In many ancient cultures, rulers not only had wives. Depending on the culture that they belonged to, they may have kept concubines as well. These were women who served many of the same purposes as wives but as concubines, they were unable to marry the men that they served for a variety of reasons. Many women who served as concubines were commoners or even slaves and, because of their lowly social status, it was impossible for them to marry the ruler that they served.
Often, the concubines were kept in seclusion and were not accessible to males other than the ruler whom they served. In Muslim cultures, this area was known as a harem. In some cultures, wives may have lived with the concubines. In other cultures, the legal wives may have lived separately from the concubines. Although Muslim harems are among some of the best known settings where concubines existed, the Muslims were not the only culture to keep women who filled this role.
In many stories, the concubines a ruler had were taken by force and sold into their life but this was not always the case. It was not uncommon in some cultures for poorer families to present their daughters to a ruler in order to see if they would be chosen as a concubine. This often served the dual purpose of getting rid of an extra mouth to feed as well as giving their daughter a life of comfort, privilege and protection.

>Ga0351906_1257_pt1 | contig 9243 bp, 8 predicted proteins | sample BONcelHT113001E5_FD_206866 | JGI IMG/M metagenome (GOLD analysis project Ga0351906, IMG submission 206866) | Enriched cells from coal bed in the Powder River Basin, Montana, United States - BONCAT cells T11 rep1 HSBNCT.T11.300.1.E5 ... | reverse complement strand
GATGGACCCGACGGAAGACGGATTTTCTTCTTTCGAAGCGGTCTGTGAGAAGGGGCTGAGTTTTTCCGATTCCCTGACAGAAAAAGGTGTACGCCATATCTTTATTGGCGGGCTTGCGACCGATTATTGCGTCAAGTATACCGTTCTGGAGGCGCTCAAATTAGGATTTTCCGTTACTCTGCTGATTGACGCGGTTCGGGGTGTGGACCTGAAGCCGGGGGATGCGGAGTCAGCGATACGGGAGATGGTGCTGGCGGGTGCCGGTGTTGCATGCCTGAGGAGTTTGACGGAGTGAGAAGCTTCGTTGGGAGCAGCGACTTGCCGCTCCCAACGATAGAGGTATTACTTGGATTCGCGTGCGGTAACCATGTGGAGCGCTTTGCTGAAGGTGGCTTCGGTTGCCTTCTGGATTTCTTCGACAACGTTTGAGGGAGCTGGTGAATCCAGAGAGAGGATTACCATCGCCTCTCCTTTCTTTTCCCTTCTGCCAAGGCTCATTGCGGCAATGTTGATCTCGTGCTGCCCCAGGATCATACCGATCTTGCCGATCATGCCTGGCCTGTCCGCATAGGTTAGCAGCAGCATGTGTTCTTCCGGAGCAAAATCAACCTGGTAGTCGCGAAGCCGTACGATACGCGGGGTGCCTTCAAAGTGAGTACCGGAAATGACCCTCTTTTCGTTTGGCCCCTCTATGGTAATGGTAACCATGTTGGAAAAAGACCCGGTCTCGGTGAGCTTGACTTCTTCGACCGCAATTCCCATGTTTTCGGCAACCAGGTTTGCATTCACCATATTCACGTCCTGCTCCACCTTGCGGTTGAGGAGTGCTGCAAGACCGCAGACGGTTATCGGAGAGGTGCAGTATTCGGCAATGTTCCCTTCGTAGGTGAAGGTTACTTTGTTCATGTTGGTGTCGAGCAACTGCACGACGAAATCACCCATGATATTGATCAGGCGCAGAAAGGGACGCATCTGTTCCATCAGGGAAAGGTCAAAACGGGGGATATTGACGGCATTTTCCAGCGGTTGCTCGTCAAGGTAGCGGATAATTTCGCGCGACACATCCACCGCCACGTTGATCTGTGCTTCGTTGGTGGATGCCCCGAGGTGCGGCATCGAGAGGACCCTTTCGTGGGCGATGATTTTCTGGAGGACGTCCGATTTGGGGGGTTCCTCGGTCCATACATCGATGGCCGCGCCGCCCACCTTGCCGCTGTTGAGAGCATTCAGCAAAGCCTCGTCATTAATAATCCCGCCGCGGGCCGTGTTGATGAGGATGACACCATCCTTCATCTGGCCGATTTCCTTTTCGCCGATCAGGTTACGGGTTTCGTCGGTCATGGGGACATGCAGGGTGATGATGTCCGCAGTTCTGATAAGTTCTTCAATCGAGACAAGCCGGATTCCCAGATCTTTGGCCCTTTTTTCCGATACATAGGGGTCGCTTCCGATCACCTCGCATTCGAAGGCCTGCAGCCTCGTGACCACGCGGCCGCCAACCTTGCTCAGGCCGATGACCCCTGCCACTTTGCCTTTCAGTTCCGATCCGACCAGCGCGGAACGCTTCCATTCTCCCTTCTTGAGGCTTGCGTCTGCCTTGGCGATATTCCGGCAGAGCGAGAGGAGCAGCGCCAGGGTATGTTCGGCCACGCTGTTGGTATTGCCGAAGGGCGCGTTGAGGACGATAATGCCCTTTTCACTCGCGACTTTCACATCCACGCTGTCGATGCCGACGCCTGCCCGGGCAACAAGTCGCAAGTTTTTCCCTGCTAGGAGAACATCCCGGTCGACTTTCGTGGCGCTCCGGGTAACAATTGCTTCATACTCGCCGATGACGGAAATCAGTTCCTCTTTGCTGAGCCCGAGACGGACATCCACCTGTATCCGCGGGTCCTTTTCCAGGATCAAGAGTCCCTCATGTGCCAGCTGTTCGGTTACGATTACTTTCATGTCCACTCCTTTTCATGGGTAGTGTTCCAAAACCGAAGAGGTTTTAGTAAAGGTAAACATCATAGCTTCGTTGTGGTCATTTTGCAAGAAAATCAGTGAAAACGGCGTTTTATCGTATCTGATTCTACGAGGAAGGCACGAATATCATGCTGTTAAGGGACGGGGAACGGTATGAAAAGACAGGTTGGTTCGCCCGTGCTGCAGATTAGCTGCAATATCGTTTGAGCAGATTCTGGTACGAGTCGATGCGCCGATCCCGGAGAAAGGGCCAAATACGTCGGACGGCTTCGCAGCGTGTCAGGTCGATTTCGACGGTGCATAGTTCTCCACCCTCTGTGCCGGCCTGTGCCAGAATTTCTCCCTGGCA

One example of this was Consort Wu. She was the consort and favorite concubine of Emperor Zuanzong of China. Known for her beauty, she rose to the position of Huifei, the highest rank that a concubine could achieve. After the Emperor’s wife died in 724 CE, Consort Wu was treated like an Empress by all of the servants living in the palace. Although she was treated as a wife by the Emperor they were never formally wed.
Concubines often bore children to the rulers that they served. In some cases, these children were treated as legal offspring especially if the concubine or consort was an official one that was recognized by a court. Some concubines also enjoyed a measure of fame apart from their status as consort to a particular ruler.
While life could be good for a concubine, if they failed to bear children it often became less pleasant. In some cases, when the ruler that they served died, childless concubines were expected to die as well. In the case of Emperor Qin Shi Huang, the first Emperor of a unified China, his Imperial consorts were sealed up in his tomb to serve him in the afterlife.
Concubines also appeared in the Bible as well. The Israelites often kept concubines in addition to their lawful wives and these women enjoyed the same rights and privileges as the legitimate wives did. In the Bible, wives had dowries but concubines did not and this was the chief method of distinguishing between the two social positions. One of the most famous keepers of concubines in the Bible was King Solomon, who lived from 1011 BCE to 931 BCE. According to Biblical records, he had three hundred concubines in addition to his seven hundred wives.